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Each tall and tapering mast
Is swung into its place;
Shrouds and stays
Holding it firm and fast!
Long ago,
In the deer-haunted forests of Maine,
When upon mountain and plain
Lay the snow,
They fell, - those lordly pines !
Those grand, majestic pines !
'Mid shouts and cheers
The jaded steers
Panting beneath the goad,
Dragged down the weary, winding road
Those captive kings so straight and tall,
To be shorn of their streaming hair,
And, naked and bare,
To feel the stress and the strain
Of the wind and the reeling main,
Whose roar
Would remind them for evermore
Of their native forests they should not sce again.
And everywhere
The slender, graceful spars
Poise aloft in the air,
And at the mast-head,
White, blue, and red,
A flag unrolls the stripes and stars.
Ah! when the wanderer, lonely, friendless,
In foreign harbours shall behold
That flag unrolled,
'Twill be as a friendly hand
Stretched out from his native land,
Filling his heart with memories sweet and endless!
All is finished! and at length
Has come the bridal day
Of beauty and of strength.
To-day the vessel shall be launched !
With fleecy clouds the sky is blanched,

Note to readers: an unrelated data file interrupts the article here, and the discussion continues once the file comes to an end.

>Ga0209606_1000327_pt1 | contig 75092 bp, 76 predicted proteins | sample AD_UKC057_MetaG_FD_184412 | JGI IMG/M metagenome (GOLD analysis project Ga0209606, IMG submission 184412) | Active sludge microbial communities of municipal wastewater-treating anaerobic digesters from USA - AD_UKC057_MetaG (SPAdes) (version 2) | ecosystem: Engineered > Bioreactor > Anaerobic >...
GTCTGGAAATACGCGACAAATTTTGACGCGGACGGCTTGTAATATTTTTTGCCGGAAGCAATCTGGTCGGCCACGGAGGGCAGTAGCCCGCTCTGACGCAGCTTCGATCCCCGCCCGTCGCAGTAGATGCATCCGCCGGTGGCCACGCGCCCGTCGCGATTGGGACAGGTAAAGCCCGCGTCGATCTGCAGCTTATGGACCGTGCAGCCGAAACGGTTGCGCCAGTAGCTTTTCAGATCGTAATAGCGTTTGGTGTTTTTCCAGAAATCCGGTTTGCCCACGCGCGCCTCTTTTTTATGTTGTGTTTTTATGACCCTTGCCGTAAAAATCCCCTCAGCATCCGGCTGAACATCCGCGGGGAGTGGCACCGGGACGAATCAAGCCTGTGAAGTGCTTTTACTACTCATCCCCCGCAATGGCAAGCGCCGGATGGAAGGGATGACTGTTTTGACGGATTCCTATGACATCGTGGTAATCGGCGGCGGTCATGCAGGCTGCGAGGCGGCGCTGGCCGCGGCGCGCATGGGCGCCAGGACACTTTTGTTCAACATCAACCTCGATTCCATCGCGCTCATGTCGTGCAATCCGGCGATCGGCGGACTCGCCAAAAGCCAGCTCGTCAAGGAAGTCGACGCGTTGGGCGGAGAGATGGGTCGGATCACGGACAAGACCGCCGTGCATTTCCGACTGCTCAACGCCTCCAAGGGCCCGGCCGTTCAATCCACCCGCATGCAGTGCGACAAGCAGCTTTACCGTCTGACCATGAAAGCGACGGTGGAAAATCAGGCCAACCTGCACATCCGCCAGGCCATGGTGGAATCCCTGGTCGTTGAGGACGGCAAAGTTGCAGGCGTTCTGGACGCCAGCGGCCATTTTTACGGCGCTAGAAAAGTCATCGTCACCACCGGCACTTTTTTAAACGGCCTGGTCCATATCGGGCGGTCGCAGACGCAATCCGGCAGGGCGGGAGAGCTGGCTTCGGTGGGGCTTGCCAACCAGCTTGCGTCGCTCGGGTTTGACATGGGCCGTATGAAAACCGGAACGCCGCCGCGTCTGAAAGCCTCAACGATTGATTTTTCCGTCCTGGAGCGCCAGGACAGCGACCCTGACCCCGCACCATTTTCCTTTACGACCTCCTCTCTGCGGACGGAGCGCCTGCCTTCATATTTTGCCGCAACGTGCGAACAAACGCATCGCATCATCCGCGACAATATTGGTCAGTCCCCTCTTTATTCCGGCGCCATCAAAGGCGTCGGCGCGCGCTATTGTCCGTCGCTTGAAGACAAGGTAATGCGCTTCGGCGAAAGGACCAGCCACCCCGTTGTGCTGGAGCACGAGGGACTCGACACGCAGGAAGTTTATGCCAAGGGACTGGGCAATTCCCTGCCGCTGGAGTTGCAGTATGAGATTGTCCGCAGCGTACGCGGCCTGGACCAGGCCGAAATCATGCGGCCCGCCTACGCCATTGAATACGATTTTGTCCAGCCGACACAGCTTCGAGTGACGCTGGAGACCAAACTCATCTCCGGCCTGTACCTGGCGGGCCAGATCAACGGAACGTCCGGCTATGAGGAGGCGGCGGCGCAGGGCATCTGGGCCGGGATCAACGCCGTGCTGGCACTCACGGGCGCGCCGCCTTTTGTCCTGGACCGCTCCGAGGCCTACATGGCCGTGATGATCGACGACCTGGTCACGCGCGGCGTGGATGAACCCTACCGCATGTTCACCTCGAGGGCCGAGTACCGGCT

And o'er the bay,
Slowly, in his splendours dight,

The great sun rises to behold the sight. rule; but the reader will see by the following extract of a letter from a friend in Portland, Maine, that it is neither a blunder nor a poetic licence.

“In this state, and also, I am told, in New York, ships are sometimes rigged upon the stocks, in order to save time, or to make a show. There was a line large ship launched last summer at Ellsworth, fully rigged and sparred. Some years ago a ship was launched here, with her rigging, spars, sails, and cargo aboard. She sailed the next day, and—was never heard of again! I hope this will not be the fate of your poem!".

The ocean old,
Centuries old,
Strong as youth, and as uncontrolled,
Paces restless to and fro,
Up and down the sands of gold.
His beating heart is not at rest;
And far and wide,
With ceaseless flow,
His beard of snow
Heaves with the heaving of his breast.
He waits impatient for his bride.
There she stands,
With her foot upon the sands,
Decked with flags and streamers gay,
In honour of her marriage-day,
Her snow-white signals Huttering, blending,
Round her like a veil descending,
Ready to be
The bride of the

old sea.
On the deck another bride
Is standing by her lover's side.
Shadows from the flags and shrouds,
Like the shadows cast by clouds,
Broken by many a sunny fleck,
Fall around them on the deck,
The prayer is said,
The service read,
The joyous bridegroom bows his head;